Preserving Chanterelle Mushrooms

Video drying chanterelles

This fall I spent more time hunting chanterelle mushrooms in the woods than I spent in our own garden. The combination of foraging for wild food, hiking for hours and simply being outside among torrential rains and giant trees made me feel more than alive at an otherwise sleepy time of year. I ended up with baskets full of mushrooms – more than our family could eat fresh – but thankfully preserving mushrooms is super simple.


I have always been strict about not letting water touch my mushrooms, using a dry cloth instead to brush off any spots of soil. That seems like a fine method for store-bought mushrooms, but when it comes to cleaning freshly picked mushrooms I have changed my tune. There is way too much dirt and forest debris for a dry cloth to handle, unless you want to be there for hours on hand. Also, these mushrooms have been soaking up steady rains for a couple months already, so they are already pretty plump with water.

I don’t submerge them in water, but I do use a wet cloth to clean the harvest. I even ran mine until a light trickle from the faucet while brushing them, which was especially helpful for the really dirty ones. Once clean, set the mushrooms out on a cooling rack so air can circulate all around them. About 24 hours later, they are just dry enough to cook or preserve.


The idea of freezing mushrooms sounded really nutty to me at first, but this has become my go-to method of preserving chanterelles. The mushrooms are cooked prior to freezing, so they are all set to eat when you thaw them. I really like being able to throw them directly on a pizza or toss into fresh pasta.

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Cook the chanterelles in a large frying pan with about a tablespoon of butter over medium-high heat. After about five minutes, the mushrooms will render their water and the pan will become really soupy. Keep cooking them for an additional five minutes, until almost all of the water has simmered off. It concentrates the mushroom flavor to let that excess water evaporate off.

Alternatively, you could stop cooking them after they render their liquid. Scoop out the mushrooms, but reserve the liquid. You can freeze that liquid to use later as mushroom stock.

Once cool enough to handle, pack the sauteed mushrooms into muffin tins or mini muffin tins. Regular-sized muffin tins equal about 1/2 cup each and the mini muffin tins are about 1/4 cup a piece. Then pop them in the freezer.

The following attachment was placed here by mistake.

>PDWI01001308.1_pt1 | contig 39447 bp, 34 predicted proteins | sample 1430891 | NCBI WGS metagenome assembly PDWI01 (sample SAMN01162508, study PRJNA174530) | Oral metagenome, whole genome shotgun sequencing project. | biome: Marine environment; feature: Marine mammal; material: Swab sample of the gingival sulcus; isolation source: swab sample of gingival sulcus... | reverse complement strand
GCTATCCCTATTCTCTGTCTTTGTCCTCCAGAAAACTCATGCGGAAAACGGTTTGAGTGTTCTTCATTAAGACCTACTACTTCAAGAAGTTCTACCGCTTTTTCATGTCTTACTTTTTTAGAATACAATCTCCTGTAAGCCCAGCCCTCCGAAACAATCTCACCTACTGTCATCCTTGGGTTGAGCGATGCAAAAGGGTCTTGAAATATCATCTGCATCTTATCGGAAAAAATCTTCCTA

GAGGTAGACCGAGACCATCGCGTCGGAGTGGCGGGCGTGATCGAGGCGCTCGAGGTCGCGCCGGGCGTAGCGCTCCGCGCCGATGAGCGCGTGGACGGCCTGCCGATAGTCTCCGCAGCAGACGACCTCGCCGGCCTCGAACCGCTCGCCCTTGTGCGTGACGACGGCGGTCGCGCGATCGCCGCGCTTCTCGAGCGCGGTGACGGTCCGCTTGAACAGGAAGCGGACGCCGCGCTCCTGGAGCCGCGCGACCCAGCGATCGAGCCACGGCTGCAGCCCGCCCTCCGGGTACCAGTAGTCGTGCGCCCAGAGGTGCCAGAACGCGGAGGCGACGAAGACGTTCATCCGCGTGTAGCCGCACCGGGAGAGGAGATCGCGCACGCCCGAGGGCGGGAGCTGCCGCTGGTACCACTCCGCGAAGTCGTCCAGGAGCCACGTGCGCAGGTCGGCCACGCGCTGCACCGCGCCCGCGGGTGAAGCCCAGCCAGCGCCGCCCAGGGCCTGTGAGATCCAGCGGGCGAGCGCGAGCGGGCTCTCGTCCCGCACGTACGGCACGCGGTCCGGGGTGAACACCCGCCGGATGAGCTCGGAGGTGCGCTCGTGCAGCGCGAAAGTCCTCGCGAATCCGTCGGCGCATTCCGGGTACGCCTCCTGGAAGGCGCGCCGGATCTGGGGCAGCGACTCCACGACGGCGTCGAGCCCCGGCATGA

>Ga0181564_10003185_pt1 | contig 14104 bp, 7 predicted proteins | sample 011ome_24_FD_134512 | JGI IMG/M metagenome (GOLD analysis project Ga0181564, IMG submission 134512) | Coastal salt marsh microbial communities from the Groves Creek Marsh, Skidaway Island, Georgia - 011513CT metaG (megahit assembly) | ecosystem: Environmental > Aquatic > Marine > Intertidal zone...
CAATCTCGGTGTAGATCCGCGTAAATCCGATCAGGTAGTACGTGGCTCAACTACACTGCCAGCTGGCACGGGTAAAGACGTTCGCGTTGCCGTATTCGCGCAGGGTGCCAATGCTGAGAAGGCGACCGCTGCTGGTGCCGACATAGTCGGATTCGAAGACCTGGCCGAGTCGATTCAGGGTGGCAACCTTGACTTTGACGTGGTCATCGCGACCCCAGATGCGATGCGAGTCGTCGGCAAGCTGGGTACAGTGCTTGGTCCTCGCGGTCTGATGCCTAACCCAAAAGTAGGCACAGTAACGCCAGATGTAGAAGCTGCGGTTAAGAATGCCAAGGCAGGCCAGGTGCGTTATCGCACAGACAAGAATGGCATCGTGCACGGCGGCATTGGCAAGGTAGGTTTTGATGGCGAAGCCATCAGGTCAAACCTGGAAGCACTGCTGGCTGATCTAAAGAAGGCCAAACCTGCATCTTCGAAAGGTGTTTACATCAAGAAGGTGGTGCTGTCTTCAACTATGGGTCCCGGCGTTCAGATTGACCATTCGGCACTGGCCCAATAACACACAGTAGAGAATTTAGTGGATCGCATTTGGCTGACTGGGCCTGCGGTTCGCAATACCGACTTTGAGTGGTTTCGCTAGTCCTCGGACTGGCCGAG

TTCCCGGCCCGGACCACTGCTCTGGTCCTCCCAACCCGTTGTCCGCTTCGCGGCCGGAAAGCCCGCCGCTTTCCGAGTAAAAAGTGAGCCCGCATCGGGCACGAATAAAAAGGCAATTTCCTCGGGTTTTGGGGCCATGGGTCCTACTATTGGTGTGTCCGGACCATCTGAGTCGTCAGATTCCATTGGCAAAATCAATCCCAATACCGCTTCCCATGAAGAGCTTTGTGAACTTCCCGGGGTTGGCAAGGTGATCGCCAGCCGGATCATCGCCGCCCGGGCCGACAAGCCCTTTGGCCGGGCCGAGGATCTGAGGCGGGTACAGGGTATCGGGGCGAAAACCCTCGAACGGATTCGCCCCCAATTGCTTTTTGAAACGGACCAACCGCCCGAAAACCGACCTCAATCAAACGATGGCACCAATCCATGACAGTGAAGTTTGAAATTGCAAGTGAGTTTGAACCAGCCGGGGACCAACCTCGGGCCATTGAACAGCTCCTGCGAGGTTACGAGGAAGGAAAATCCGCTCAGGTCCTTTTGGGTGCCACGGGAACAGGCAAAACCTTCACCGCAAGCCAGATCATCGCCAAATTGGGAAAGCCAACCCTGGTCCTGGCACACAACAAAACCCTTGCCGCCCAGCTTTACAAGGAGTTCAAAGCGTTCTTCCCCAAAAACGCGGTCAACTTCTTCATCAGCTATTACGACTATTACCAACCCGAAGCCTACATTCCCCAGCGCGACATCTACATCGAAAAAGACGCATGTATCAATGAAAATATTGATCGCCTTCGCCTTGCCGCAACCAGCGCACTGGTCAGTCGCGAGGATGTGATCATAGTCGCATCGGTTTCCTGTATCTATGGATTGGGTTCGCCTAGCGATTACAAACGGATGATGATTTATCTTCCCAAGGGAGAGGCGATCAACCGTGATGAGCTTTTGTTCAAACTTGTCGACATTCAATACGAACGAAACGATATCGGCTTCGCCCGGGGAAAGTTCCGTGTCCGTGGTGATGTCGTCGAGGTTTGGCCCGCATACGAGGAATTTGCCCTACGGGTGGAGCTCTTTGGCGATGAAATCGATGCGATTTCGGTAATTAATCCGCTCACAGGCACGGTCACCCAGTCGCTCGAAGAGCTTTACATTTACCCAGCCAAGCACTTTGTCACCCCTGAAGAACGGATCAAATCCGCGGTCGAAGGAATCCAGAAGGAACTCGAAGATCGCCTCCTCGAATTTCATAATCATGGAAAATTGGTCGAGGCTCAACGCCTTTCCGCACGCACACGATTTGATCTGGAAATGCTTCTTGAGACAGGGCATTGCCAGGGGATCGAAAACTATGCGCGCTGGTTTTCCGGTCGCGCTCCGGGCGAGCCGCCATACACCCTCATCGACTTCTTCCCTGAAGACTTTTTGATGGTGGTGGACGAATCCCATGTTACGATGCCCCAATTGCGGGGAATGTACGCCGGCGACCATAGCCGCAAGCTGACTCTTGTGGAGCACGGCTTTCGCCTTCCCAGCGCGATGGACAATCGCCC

It only takes a few hours for them to harden, but feel free to leave them in overnight. Remove the tins and pop them out of the muffin holes – you might need to loosen the sides with a butter knife to do this. Then toss them all into a gallon freezer bag and put back in the freezer.

Now you have perfectly measured, pre-cooked chanterelle mushrooms ready to go as needed. No wrestling with a large, frozen mushroom brick every time you need a bit for a recipe.


Many wild mushrooms dry very well, allowing you to add them as needed to soups, stews, casseroles, etc. But I have heard that the delicate flavor of chanterelles can get lost and they become rubbery when reconstituted.

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This year I am experimenting with a variation of drying. Instead of drying them in big chunks, I have pulverized the dried mushrooms into a coarse powder. I’m thinking if texture is the issue, this might be a work around. And I’m hoping there is enough flavor there to provide some earthiness to a future nice chicken stew. I’ll let you know how it goes!


Do you cook with wild mushrooms? Do you have another favored preservation method? I would love to hear about it in the comments below! Likewise, feel free to share what excuses you are finding to get outside and enjoy the wilds on these darker days.

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Ethan Smith is a seasoned marine veteran, professional blogger, witty and edgy writer, and an avid hunter. He spent a great deal of his childhood years around the Apache-Sitgreaves National Forest in Arizona. Watching active hunters practise their craft initiated him into the world of hunting and rubrics of outdoor life. He also honed his writing skills by sharing his outdoor experiences with fellow schoolmates through their high school’s magazine. Further along the way, the US Marine Corps got wind of his excellent combination of skills and sought to put them into good use by employing him as a combat correspondent. He now shares his income from this prestigious job with his wife and one kid. Read more >>